He’s funny, warm, and generous…
…and we were thrilled to see him be honored for his many contributions to SHSU, the community, and to students.
While the LEAP Ambassadors had a personal connection to the events, that was true of almost everyone there. The nominees had all affected so many people for the better, it’s no surprise that the event was well attended.
Many formal events carry an obligation of attendance, but this event was truly enjoyable, with people mingling, catching up, and recalling favorite memories of the nominees.
Indeed, it was so well attended that Dr. Pease had to actually hide from the paparazzi…
But most of the time, people sought each other out:
…and enjoyed the company of colleagues, friends, and new acquaintances.
It was a fun event, and many, many thanks go to Dean Abbey Zink and her staff–Deanna Briones, Brenda McNeely, Jennifer Knapp, and Brittany Johnson for organizing the event.
The LEAP Ambassadors would also like to thank Dr. Tamara Waggener and the POLS Department, Chris Tritico, Mac and Leanne Woodward, and Ralph and Linda Pease for sponsoring student tickets. It was a fun event, but it was especially fun because we had the opportunity to spend time with people we respect and like.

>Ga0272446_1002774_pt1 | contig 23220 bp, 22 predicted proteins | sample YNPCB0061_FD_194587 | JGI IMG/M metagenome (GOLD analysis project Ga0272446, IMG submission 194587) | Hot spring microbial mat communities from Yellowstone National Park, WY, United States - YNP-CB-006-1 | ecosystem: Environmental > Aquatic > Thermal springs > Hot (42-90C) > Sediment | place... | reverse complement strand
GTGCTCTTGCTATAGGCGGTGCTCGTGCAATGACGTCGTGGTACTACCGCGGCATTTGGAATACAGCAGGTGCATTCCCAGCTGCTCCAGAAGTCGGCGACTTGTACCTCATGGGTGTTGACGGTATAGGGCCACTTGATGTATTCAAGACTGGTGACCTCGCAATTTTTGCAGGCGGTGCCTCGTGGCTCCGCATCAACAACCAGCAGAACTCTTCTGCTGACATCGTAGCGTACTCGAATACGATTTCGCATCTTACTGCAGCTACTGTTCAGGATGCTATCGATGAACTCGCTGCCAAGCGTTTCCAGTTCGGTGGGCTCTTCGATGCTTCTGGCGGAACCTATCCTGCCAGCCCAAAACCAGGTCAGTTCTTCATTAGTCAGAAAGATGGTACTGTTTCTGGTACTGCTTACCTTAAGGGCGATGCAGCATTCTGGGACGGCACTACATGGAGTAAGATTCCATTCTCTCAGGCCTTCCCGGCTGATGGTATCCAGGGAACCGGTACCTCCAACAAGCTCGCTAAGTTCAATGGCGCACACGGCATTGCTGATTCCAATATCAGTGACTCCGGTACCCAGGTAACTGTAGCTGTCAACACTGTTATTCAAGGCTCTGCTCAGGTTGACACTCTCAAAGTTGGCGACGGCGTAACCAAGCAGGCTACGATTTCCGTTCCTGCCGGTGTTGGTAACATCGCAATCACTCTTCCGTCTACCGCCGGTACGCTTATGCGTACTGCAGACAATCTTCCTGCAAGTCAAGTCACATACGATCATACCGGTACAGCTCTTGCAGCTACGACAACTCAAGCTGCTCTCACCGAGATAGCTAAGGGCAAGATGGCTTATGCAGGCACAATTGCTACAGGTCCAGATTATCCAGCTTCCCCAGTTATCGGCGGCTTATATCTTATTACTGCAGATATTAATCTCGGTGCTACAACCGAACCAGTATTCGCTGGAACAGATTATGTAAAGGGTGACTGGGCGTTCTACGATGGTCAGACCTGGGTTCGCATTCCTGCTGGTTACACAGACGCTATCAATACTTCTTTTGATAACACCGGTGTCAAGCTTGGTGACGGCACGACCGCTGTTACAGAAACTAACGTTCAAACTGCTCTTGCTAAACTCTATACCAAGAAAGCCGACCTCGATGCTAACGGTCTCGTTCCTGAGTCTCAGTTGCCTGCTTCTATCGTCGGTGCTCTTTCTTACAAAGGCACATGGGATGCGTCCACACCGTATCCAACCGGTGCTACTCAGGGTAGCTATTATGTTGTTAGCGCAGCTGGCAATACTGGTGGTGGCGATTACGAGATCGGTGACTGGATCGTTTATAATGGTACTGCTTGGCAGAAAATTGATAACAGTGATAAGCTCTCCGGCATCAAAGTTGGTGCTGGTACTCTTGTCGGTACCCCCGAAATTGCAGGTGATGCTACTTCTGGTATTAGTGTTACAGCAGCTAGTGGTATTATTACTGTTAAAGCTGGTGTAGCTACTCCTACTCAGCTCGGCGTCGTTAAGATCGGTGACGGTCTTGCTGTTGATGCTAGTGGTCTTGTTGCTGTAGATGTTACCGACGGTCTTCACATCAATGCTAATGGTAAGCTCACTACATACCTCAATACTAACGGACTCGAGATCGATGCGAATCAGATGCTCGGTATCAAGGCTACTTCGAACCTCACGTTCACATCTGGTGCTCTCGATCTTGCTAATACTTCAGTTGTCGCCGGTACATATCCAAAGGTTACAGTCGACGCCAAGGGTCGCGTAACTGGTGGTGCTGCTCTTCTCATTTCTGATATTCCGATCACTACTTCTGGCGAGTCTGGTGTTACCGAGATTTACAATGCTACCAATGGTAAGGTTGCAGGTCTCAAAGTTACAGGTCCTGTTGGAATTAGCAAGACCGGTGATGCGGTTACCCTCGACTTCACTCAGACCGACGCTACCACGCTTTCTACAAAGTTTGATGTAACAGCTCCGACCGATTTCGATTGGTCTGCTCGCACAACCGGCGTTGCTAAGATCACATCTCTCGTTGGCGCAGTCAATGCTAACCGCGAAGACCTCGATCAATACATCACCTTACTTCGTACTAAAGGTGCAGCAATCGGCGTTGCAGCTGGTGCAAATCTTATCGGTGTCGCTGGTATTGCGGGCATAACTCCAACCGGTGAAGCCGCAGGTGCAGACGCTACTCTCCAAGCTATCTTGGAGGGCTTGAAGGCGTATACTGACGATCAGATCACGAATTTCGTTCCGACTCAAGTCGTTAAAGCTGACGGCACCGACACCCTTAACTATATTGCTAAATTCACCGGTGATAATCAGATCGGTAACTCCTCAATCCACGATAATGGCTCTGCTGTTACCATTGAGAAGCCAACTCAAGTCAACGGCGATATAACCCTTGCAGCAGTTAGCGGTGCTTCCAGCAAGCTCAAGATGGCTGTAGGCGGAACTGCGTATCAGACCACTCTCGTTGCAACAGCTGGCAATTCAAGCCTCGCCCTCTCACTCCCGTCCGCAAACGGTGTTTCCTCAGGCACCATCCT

A day after Jeremi Suri’s talk on getting involved with your local government, the LEAP Ambassadors had the chance to volunteer for the Walker County Republican Party during their Candidate Forum, hosted in Huntsville’s Walker Education Center. With primary elections fast approaching on March 6th, the forum provided the community an opportunity to meet candidates on the Republican ballot. Candidates ranging from state representative to county clerk, and everything in between, were invited to participate in the forum.